Home remedies for pregnant women with sore throat

Updated February 21, 2017

It's inevitable that at some point during the 40 weeks of pregnancy the mother-to-be will catch a virus; a sore throat is sure to be part of the package. When not pregnant it's easy to reach for medication to ease a sore throat; however, during pregnancy it's important to avoid as many extra medications as possible. Thankfully, there are several home remedies pregnant women can use to ease a sore throat.


As with any illness, it's important for the woman to take care of herself; when pregnant, it's important to take particular care. If a virus strikes, get plenty of rest and drink plenty of fluids to allow the body to heal. Keeping the throat well hydrated will also prevent more discomfort. It's not uncommon for a throat to be sore because of postnasal drip. A saline nasal spray can help relieve congestion and the sore throat; a humidifier can also be helpful. A health care practitioner or pharmacist can recommend a good saline spray or humidifier.


When ill and struggling with a sore throat, teas are soothing and comforting. Add 1 to 2 tbsp honey and the juice of half a lemon to any hot cup of tea--peppermint, lemon or chamomile are particularly good choices. Lemon ginger tea is also another popular, and tasty, option. Peel and thinly slice a small piece of ginger root, boil it in water to make a yellowish tea, then add the juice of half a lemon and 2 tbsp of honey. Pomegranate rinds boiled and made into a tea will act as an astringent and ease any pain. One to 2 tsp of slippery elm bark (which can also be found as lozenges) made into a tea will coat and soothe the throat.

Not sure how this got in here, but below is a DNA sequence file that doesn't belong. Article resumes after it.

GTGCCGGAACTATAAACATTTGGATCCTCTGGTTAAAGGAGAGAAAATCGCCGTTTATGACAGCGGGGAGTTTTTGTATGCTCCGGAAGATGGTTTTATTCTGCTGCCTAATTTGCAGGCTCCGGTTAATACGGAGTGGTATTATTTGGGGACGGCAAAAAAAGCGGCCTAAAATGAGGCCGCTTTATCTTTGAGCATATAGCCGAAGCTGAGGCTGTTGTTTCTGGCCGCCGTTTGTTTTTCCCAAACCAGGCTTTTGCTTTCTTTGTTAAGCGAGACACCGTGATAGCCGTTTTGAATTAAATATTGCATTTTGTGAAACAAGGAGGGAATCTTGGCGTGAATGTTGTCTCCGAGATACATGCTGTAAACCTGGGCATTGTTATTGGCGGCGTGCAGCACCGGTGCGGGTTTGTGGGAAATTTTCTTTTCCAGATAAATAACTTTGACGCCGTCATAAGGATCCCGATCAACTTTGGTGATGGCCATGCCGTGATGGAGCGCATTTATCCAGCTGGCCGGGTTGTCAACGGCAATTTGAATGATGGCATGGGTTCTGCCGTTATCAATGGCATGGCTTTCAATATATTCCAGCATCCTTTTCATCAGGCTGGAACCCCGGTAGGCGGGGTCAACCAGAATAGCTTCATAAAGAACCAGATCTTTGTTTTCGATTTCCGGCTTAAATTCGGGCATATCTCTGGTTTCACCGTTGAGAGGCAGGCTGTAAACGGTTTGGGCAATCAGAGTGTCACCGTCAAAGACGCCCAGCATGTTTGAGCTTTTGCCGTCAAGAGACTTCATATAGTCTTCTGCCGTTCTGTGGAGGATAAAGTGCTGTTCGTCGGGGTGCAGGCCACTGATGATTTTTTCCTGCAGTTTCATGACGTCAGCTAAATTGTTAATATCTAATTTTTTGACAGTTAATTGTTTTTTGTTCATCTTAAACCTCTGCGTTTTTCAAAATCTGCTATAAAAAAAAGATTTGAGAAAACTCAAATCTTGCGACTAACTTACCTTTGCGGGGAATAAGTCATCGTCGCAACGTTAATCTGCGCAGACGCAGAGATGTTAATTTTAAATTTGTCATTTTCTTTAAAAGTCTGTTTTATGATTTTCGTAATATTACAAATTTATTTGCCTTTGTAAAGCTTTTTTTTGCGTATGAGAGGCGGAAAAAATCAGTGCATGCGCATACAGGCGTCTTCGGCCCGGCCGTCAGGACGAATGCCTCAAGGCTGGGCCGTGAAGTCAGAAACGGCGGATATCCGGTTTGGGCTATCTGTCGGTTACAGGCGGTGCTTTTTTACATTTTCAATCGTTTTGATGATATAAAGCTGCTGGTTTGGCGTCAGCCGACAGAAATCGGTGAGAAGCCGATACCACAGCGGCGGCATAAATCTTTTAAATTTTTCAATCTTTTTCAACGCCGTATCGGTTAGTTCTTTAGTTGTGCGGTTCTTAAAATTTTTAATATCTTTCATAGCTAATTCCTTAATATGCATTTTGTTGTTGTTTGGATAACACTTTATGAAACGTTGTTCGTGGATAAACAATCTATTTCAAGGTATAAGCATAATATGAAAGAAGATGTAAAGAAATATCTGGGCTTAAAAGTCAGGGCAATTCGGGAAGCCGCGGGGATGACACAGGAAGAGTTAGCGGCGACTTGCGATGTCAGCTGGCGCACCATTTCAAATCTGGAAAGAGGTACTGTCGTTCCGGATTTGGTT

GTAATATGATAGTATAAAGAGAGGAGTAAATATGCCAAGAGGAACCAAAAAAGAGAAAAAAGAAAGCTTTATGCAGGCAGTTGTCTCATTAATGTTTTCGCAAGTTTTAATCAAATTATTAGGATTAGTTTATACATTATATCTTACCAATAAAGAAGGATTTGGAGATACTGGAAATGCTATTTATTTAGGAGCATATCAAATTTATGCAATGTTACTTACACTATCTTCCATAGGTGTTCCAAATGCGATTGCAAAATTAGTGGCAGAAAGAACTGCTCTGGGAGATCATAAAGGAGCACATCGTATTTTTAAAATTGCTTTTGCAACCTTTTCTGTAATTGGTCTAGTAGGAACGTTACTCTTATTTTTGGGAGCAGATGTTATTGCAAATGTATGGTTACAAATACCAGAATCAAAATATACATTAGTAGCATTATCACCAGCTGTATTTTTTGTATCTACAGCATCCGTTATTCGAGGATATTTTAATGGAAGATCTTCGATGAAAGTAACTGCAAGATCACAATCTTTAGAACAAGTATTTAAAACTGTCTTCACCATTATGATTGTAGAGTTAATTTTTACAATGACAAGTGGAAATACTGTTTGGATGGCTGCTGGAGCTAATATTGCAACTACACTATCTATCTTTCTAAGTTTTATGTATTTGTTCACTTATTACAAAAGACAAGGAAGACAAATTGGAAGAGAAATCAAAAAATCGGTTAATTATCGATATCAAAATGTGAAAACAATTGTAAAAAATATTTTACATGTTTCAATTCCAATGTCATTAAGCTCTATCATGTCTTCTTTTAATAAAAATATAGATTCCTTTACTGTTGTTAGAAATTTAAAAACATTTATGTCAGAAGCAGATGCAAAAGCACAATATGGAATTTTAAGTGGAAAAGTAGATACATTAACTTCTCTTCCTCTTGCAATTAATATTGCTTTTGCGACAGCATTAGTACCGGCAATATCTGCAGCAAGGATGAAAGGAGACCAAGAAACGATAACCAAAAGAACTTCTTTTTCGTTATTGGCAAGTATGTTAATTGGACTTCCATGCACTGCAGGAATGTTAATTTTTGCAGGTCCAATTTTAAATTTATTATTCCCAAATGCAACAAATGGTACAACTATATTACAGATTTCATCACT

Gargling a teaspoon of salt combined with 236ml. of almost hot water several times a day results in an increase of the blood supply to the throat, removal of mucus and dilation of capillaries, thus enabling virus-fighting antibodies. The hot water is also soothing. Adding the juice of one lemon to the salt water is also helpful. Other possibilities for gargling concoctions include combining five drops of grapefruit seed extract (which works as an antiseptic) to a glass of water; a half teaspoon of chlorophyll added to half a cup of water; a tablespoon of apple cider vinegar in 1 cup of water, which will kill bacteria on contact; 1 tsp of cayenne pepper and 3 tsp of honey--the cayenne will also increase circulation to the region, drawing away the infection.

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About the Author

Marguerite Lance has been a professional writer for seven years and has written for museums, hospitals, non-profit agencies, governmental agencies and telecommunication companies. Her specialties include nutrition, dietetics and women's and children's health issues. Lance received a Bachelor of Arts in biological anthropology from Idaho State University.